Wall Street hires an army of analysts to study companies, predict their profits and determine whether their shares are worth buying. The reports these analysts publish are plenty useful but the predictions aren’t. Studies have repeatedly shown that stocks with consensus “buy” recommendations don’t outdo those with consensus “sell” recommendations over long time periods. Even less reliable than the recommendations, however, are the price targets. Most are calculated using something called discounted cash flow analysis, which is a bit like sausage in that the less you know about how it’s made the more comfortable you’ll feel. Suffice it to say that analysts aren’t especially accurate when predicting this quarter’s earnings, and with DCF analysis, they must predict sales, margins, debt levels and more, not just for the current quarter but for the next decade or more. Then they have to risk-adjust the whole thing using — you guessed it — beta. Simple adjustments to the assumptions yield vast changes to the resulting price targets. Don’t let the specificity of the numbers fool you. Thick math layered over a foundation of guesswork is no cause for confidence.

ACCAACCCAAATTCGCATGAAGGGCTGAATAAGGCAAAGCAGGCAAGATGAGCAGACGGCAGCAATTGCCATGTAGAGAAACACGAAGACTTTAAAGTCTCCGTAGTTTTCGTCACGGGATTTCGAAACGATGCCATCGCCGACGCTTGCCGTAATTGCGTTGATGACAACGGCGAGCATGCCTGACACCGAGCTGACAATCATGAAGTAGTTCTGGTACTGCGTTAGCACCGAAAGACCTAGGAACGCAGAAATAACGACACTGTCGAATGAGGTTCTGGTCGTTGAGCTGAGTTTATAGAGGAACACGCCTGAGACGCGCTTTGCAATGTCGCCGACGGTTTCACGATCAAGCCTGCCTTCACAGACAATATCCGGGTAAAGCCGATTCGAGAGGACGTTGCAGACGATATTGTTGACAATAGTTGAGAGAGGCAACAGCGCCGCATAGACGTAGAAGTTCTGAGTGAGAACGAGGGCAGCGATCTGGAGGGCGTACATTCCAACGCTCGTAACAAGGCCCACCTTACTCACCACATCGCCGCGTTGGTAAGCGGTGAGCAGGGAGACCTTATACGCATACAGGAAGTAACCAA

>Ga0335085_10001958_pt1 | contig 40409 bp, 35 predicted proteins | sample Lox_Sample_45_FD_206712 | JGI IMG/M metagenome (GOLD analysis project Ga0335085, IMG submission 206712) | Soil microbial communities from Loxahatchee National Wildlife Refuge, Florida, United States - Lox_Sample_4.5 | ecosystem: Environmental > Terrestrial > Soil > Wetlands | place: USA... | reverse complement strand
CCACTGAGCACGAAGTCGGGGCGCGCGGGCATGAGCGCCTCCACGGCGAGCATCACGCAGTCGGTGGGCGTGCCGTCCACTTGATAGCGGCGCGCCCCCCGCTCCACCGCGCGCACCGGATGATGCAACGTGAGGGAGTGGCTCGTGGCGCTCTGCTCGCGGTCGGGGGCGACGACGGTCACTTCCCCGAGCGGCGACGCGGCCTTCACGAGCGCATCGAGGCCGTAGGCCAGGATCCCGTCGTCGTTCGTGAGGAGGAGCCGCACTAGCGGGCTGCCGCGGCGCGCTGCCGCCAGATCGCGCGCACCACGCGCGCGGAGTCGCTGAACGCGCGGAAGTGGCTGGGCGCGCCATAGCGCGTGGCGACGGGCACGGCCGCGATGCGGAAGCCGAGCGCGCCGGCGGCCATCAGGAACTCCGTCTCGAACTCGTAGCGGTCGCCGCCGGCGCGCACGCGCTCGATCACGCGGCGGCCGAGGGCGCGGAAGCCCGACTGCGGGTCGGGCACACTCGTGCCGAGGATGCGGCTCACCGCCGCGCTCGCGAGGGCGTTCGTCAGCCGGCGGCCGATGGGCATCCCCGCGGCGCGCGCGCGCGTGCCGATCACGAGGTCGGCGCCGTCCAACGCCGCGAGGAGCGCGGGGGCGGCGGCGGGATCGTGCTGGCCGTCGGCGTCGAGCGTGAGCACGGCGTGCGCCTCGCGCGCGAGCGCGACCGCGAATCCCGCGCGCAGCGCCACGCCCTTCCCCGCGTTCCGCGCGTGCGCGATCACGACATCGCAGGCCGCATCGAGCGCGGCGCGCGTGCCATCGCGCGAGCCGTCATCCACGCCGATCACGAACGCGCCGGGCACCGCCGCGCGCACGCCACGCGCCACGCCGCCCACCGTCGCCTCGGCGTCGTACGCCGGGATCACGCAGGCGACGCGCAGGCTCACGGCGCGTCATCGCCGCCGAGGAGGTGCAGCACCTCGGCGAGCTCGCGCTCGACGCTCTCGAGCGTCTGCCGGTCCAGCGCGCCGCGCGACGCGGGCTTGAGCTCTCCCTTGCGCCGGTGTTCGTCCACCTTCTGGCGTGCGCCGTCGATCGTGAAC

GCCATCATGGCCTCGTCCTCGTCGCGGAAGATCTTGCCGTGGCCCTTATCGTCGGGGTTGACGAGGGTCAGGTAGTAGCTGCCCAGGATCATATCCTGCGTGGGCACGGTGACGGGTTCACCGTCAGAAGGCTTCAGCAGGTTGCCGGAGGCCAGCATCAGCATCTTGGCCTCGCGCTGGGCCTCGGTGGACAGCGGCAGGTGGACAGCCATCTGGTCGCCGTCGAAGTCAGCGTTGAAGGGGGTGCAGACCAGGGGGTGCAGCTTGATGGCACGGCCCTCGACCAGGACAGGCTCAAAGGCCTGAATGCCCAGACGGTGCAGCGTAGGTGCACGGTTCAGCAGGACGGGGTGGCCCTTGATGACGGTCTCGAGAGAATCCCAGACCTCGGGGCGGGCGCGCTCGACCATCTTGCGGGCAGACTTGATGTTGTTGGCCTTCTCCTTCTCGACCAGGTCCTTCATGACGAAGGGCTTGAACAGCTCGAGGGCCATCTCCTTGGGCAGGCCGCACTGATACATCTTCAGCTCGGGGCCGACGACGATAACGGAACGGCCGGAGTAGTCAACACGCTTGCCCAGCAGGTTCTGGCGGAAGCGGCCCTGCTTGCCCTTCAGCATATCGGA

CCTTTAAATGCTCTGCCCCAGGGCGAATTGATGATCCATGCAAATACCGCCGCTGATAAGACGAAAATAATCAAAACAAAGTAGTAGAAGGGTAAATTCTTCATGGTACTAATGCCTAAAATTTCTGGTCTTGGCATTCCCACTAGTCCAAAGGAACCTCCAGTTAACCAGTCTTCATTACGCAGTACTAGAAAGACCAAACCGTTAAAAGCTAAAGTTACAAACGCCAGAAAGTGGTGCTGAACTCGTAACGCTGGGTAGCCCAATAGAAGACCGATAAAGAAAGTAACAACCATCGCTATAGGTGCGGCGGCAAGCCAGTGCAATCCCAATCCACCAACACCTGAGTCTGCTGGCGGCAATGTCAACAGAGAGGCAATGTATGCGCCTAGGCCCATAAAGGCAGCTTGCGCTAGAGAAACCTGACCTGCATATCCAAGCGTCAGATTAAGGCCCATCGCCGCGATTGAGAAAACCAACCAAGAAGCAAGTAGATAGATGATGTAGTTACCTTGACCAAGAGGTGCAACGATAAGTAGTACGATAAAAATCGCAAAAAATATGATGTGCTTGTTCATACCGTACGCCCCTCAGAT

One exception to the above: There’s evidence that changes in recommendations hold more predictive power than the average of recommendation at a particular time. So don’t be impressed that six out of 10 analysts say to buy a particular stock. Do take notice, however, if only four did so last week. But even then, use recommendation changes as a starting point for further research, not advice to be followed blindly.

4. Historical P/E